That moment, which comes towards the film’s end, is perhaps the clearest sign that Anderson is both aware of and concerned by the tradition his fans have tied him to. It’s worth noting that Budapest Hotel is one of the rare Anderson works that is inspired by another creator, in this case Stefan Zweig, whose Wikipedia page handily points out was criticized for being too “superficial,” a dirty word that has been thrown Anderson’s way since Rushmore first made waves. That’s conveniently also a term that is frequently levied against Murdoch, and which has been particularly prominent in criticisms of God Help the Girl. Both works willfully work in superficiality, but both do so by design– Budapest Hotel is of course about a lavish, ornate hotel at the top of a mountain in a cultured European country, and God Help the Girl is a musical, arguably one of the most superficial of genres. But both works are also brave departures for their creators, even if the transformation they each make is more subtle than other metamorphoses. In the end, the two works also share the misfortune of existing in a precarious position, where they’re not clear enough in their departure from the styles associated with either auteur to seduce naysayers, and they’re markedly different enough in tone and composition to potentially alienate the auteurs’ respective cults. Yet isn’t that fitting for two creators who have succeeded because of their insistence on following their singular styles to their logical conclusions, fate be damned?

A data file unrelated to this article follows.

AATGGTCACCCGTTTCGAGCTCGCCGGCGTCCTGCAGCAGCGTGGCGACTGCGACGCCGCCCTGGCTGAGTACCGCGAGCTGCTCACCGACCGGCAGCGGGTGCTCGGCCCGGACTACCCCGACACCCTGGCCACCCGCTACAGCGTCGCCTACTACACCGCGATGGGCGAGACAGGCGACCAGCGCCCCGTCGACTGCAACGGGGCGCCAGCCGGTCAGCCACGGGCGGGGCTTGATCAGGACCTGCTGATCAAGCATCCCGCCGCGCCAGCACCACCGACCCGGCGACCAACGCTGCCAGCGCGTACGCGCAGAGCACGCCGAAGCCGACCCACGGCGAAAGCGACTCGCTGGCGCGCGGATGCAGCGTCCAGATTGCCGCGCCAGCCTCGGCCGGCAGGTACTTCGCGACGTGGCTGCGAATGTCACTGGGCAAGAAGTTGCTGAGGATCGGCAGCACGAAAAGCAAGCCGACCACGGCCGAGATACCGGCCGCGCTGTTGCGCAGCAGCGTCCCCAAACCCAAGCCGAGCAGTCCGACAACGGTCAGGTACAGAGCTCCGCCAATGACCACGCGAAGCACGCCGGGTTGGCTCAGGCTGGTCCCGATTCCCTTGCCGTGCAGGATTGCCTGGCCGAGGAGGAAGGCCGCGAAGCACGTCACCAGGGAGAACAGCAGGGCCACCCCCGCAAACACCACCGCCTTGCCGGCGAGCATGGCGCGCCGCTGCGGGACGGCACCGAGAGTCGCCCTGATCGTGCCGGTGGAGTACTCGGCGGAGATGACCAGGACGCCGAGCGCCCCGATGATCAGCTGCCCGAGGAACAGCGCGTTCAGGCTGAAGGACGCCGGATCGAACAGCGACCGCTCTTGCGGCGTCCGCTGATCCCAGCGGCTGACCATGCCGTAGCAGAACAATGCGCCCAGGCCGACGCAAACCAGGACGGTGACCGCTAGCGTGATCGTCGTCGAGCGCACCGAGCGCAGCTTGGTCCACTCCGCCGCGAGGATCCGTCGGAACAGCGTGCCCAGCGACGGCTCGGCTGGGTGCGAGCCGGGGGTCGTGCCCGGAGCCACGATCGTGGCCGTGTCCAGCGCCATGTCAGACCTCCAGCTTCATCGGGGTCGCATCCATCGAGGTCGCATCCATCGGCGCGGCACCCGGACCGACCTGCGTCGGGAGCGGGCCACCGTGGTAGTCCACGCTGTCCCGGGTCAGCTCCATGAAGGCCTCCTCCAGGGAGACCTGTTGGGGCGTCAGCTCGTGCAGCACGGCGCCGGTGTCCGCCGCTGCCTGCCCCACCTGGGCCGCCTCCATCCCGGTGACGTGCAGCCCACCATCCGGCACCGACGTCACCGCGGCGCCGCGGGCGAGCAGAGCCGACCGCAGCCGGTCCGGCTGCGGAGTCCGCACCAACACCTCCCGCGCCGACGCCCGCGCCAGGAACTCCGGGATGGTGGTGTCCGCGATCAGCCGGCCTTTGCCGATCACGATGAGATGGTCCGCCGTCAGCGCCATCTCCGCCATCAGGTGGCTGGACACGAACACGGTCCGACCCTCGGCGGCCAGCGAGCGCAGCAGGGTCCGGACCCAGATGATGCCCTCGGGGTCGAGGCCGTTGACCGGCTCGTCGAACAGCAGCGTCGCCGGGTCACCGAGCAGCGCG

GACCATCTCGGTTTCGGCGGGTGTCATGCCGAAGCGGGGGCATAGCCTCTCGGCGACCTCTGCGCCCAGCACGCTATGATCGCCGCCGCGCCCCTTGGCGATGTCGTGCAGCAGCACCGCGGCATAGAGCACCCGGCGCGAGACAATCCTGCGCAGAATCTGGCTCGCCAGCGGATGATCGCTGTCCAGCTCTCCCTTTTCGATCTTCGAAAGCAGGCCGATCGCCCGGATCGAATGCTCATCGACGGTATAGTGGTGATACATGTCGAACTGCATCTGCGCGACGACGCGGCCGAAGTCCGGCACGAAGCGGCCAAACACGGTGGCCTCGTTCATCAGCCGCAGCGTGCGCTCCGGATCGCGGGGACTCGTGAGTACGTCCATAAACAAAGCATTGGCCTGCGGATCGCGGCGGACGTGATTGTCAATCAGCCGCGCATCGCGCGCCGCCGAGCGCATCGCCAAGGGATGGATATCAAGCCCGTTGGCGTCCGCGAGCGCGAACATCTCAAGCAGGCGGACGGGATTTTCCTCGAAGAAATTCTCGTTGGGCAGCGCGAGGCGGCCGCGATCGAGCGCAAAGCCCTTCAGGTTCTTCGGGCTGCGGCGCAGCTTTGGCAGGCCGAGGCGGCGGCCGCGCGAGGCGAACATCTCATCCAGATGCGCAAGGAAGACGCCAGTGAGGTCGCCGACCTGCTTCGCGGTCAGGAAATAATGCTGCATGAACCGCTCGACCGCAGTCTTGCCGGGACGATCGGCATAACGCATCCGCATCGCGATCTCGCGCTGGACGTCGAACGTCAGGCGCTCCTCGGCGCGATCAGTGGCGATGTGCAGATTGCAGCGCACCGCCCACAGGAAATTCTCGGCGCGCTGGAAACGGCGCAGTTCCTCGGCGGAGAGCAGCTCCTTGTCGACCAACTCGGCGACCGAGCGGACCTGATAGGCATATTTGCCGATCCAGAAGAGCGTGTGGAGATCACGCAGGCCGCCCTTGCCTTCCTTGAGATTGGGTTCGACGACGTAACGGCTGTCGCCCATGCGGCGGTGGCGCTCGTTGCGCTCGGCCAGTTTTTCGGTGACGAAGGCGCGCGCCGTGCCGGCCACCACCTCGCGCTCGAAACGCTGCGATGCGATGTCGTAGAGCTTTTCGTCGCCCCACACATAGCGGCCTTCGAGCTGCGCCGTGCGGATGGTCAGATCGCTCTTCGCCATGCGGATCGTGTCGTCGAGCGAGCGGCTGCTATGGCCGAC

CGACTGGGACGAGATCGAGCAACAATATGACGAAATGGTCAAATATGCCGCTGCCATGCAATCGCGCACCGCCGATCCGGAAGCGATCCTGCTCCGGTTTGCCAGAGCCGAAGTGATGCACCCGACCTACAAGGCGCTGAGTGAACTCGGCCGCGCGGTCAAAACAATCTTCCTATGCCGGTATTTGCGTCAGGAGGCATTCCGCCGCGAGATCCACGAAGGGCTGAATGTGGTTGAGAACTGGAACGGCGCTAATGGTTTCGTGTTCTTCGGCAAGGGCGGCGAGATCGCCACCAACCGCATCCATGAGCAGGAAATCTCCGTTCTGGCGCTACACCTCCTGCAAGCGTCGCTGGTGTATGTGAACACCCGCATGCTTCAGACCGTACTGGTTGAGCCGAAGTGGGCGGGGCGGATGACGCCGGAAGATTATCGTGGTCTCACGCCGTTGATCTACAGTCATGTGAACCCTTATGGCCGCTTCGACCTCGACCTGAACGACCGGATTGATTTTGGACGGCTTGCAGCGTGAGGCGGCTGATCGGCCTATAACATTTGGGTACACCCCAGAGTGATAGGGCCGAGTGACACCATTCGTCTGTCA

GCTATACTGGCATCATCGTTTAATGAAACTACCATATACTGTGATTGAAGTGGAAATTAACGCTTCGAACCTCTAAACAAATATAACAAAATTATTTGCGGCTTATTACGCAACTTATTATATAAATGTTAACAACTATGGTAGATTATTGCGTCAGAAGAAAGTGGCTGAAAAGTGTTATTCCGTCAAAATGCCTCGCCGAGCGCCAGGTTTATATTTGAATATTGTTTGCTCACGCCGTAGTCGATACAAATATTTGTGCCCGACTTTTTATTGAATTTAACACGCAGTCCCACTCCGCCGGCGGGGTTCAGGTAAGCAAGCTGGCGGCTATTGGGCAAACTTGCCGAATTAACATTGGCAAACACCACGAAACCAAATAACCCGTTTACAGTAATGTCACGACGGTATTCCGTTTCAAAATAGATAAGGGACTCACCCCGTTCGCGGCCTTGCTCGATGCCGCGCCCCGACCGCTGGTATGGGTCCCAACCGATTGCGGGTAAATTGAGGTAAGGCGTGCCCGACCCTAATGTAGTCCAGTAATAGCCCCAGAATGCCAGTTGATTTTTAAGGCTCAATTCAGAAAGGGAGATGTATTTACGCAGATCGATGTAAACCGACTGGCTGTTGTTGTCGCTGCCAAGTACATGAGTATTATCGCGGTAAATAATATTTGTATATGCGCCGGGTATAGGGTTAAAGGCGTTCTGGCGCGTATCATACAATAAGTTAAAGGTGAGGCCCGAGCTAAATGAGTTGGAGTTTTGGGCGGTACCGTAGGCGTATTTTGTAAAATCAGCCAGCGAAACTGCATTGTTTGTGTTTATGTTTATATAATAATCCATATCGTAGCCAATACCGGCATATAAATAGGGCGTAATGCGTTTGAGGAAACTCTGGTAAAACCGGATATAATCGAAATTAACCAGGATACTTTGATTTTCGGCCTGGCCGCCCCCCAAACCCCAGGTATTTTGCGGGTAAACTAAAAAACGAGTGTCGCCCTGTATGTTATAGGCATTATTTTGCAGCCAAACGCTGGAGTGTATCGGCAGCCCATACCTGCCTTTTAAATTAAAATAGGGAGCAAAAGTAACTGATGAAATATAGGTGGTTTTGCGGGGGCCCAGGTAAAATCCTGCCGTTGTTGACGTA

God Help the Girl was seen at SXSW, but The Grand Budapest Hotel is in theatres now.
Morgan Davis sells bootleg queso on the streets of Austin in order to fund Loser City. When he isn’t doing that, he plays drums for Stickers and makes fun songs about horrible subjects with a Chinese opera vocalist as Pontypool.